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             18 January, 2019


ArticlesPolitics & Government

 » History


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Did Colorado Kill Doc Holliday (Popularity: )
John Henry “Doc” Holliday’s final words, spoken as he lay dying in the Hotel Glenwood in Glenwood Springs, Colorado, were “this is funny”. We’ll never know, of course, exactly what the Wild West legend meant by this. Perhaps he found it ironic that after a life spent tempting death in the gambling dens of the American frontier, it was at last his 15-year long battle with tuberculosis that had killed ...

Why Do We Celebrate The 4th Of July? (Popularity: )
The 4th of July has been an important holiday but today, more and more people do not know why we actually celebrate this day. If you are not up to date on your history of the United States, July 4th, 1776 is the day that the colonies decided to declare themselves independent of Britain. By writing a very detailed decree, they decided that they no longer would need to be ...

Saguaro The King of Cacti (Popularity: )
The visual identity of the American southwest has certain iconic signifiers: desert plains, tumbleweeds, rusty-red rock formations and a certain towering cactus called the Saguaro. These cacti, some as tall as 50 feet and as heavy as 8 tons, are one of the greatest symbols of America’s wild deserts. The Saguaro Cactus is found only in the Sonora Desert, from sea-level to elevations of approximately 4,000 feet, and limited by freezing ...

Thomas Garrett and Delaware’s Underground Railroad (Popularity: )
The Underground Railroad’s last stop in the slave-holding state of Delaware was located on Shipley Street in Wilmington at the home of a Quaker merchant named Thomas Garrett. Over 2,700 runaway slaves were given safe harbor there before making their way to the free states of Pennsylvania and New Jersey. Garrett’s passionate commitment to the abolition of slavery would cost him a great deal over the course of his life. ...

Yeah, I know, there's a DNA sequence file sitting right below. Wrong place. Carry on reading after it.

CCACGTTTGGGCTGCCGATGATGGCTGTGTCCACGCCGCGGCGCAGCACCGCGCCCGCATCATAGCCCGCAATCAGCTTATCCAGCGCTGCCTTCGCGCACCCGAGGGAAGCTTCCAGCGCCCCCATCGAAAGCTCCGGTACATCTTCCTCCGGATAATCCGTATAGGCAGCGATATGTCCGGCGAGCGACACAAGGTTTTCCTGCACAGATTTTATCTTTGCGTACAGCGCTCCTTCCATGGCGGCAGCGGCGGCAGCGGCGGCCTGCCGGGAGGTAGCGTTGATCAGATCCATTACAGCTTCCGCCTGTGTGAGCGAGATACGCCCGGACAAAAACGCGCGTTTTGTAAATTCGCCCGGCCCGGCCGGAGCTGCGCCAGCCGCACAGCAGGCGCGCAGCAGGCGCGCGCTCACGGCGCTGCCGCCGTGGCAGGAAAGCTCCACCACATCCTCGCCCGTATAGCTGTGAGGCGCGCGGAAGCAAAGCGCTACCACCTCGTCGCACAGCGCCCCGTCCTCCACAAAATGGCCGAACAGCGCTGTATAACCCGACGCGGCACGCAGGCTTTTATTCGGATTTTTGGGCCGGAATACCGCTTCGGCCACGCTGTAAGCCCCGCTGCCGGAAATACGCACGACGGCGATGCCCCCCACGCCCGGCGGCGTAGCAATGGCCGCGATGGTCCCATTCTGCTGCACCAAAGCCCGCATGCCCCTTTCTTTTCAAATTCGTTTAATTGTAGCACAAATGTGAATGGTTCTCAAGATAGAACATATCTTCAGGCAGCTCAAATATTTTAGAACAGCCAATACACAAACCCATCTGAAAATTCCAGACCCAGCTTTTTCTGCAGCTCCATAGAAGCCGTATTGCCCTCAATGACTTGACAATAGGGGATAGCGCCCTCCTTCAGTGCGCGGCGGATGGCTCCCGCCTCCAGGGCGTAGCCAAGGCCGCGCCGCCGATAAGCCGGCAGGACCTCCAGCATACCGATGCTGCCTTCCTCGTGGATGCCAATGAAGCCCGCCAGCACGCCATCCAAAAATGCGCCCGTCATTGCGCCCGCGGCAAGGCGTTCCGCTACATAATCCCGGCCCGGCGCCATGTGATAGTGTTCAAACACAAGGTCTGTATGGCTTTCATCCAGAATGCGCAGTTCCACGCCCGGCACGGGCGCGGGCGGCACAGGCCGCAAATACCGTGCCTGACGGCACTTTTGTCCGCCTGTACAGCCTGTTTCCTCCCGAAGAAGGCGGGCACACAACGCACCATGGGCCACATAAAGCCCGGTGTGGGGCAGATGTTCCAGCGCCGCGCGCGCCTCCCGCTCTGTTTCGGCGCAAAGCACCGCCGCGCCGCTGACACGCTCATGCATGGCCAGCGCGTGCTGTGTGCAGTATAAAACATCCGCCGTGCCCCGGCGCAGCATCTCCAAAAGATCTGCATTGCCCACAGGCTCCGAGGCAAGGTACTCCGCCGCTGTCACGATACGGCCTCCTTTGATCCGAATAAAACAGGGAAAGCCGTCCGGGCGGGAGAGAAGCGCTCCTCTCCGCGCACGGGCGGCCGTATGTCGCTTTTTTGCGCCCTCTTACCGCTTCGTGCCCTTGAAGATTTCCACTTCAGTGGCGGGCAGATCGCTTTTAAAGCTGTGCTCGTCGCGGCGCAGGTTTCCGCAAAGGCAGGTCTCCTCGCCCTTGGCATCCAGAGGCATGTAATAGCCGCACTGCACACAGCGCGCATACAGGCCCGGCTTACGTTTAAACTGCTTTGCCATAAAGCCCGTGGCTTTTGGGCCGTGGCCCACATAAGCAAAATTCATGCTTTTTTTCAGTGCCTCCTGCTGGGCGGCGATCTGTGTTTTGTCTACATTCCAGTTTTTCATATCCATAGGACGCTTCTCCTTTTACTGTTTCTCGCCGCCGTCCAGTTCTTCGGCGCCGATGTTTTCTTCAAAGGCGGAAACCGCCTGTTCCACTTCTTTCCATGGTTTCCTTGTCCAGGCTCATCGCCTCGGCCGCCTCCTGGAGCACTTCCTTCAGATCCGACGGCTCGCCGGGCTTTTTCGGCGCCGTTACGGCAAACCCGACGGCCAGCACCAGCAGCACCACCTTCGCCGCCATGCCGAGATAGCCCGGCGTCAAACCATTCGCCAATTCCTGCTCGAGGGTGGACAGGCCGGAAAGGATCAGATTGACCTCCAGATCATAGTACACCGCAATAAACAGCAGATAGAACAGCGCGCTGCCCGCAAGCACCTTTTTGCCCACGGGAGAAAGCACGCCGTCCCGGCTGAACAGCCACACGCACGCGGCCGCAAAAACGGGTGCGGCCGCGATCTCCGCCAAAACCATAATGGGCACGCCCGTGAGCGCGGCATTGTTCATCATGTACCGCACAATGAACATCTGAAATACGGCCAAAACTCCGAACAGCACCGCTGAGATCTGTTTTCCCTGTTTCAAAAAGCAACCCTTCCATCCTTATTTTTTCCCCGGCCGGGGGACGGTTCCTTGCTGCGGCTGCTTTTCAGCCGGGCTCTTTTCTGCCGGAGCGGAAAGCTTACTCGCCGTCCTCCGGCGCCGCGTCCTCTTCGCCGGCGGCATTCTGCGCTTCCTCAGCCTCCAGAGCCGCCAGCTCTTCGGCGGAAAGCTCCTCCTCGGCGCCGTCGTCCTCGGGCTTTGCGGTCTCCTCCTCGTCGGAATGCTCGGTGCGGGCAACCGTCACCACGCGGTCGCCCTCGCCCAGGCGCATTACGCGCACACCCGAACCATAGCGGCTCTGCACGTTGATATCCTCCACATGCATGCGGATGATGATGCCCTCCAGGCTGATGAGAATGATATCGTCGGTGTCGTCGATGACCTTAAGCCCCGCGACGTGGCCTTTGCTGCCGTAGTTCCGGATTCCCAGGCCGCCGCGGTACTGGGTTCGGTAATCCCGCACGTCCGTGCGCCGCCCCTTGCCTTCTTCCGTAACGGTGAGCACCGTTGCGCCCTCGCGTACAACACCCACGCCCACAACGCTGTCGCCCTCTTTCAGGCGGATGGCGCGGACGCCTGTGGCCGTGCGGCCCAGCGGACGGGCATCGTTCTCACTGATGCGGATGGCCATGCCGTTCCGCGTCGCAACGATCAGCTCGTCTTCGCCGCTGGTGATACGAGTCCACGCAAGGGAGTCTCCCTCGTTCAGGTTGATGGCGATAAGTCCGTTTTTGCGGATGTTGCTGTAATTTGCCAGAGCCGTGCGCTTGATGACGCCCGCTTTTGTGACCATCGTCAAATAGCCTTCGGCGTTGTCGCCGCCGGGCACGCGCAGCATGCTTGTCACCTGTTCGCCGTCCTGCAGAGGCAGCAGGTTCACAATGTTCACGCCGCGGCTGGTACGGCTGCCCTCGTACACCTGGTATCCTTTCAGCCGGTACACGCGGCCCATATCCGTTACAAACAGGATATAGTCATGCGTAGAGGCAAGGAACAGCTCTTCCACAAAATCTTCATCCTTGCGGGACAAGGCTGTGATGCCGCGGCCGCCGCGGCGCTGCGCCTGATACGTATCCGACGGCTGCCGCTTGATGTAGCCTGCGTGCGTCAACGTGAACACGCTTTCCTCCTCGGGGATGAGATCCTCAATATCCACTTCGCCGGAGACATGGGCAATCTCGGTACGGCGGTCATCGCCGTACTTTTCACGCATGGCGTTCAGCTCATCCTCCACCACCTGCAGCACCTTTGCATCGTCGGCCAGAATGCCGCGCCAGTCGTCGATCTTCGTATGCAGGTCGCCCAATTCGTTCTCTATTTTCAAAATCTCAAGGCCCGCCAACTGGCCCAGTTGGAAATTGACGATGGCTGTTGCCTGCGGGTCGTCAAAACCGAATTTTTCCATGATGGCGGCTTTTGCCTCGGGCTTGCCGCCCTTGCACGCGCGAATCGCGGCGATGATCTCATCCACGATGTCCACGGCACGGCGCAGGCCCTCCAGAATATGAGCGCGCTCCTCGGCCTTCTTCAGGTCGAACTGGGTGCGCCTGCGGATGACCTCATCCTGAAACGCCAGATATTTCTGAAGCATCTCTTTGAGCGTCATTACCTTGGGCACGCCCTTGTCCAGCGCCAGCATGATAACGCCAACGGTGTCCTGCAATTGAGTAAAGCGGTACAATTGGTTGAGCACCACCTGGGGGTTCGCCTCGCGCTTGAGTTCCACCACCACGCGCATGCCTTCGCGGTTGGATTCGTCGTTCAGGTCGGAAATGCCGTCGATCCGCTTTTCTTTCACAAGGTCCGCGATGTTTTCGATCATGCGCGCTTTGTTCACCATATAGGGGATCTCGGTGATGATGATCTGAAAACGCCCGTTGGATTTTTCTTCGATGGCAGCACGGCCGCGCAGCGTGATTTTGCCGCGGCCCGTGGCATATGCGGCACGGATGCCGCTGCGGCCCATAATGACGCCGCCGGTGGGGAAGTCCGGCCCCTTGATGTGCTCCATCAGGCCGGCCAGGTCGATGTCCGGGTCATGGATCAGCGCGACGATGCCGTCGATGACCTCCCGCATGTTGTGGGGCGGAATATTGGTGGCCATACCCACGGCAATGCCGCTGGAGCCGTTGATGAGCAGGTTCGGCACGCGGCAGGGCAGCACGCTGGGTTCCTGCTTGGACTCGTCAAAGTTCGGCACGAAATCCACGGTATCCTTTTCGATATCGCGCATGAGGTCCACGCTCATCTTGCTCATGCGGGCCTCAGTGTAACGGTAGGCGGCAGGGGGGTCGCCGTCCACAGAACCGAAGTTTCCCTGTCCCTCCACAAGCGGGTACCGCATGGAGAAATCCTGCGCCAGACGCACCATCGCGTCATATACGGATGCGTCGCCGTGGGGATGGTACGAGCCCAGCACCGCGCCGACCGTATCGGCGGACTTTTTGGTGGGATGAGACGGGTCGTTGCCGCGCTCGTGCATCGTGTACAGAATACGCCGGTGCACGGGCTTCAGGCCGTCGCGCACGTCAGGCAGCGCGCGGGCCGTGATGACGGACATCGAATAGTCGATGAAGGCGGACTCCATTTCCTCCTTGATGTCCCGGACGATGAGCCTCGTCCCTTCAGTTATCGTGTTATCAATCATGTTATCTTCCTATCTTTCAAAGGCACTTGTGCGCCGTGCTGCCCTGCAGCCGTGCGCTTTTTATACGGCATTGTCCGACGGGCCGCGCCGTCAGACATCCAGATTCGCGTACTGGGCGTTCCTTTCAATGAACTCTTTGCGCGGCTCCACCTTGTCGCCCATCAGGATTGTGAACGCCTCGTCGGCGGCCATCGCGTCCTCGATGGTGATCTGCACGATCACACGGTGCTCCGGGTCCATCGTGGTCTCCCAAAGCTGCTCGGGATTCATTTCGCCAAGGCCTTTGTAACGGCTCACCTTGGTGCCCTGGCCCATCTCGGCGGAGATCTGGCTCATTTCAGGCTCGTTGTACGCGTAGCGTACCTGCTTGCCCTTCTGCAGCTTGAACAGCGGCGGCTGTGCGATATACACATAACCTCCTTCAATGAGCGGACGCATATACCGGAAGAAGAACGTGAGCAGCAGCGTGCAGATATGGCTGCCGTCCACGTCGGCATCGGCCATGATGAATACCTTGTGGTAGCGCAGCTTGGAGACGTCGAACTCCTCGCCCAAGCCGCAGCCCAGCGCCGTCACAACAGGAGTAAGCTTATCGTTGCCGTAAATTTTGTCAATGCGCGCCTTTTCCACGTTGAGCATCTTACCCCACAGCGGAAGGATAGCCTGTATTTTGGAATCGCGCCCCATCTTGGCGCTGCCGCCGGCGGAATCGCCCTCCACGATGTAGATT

The Fountain of Hooey: Ponce de Leon in Florida (Popularity: )
It probably won’t come as a surprise to too many people nowadays that the Spanish Conquistador Juan Ponce de Leon was not, in fact, really looking for a genuine fountain of youth on his explorations in Florida. This myth was most likely born in the 1560’s after Ponce’s death. The grain of truth that supposedly sits at the center of every tall tail may have to do with his metaphorical ...

New-Gate in New England: Hard Time Connecticut Style (Popularity: )
The very 1st state prison in the United States was founded before there were states at all, let alone united ones. Connecticut’s New-Gate Prison, originally a copper mine, was began it’s role as a detention center in the fall of 1773 as the colony’s public “gaol” and workhouse. It was called New-Gate after the fearsome prison of the same name in England. During the early years of the American Revolutionary ...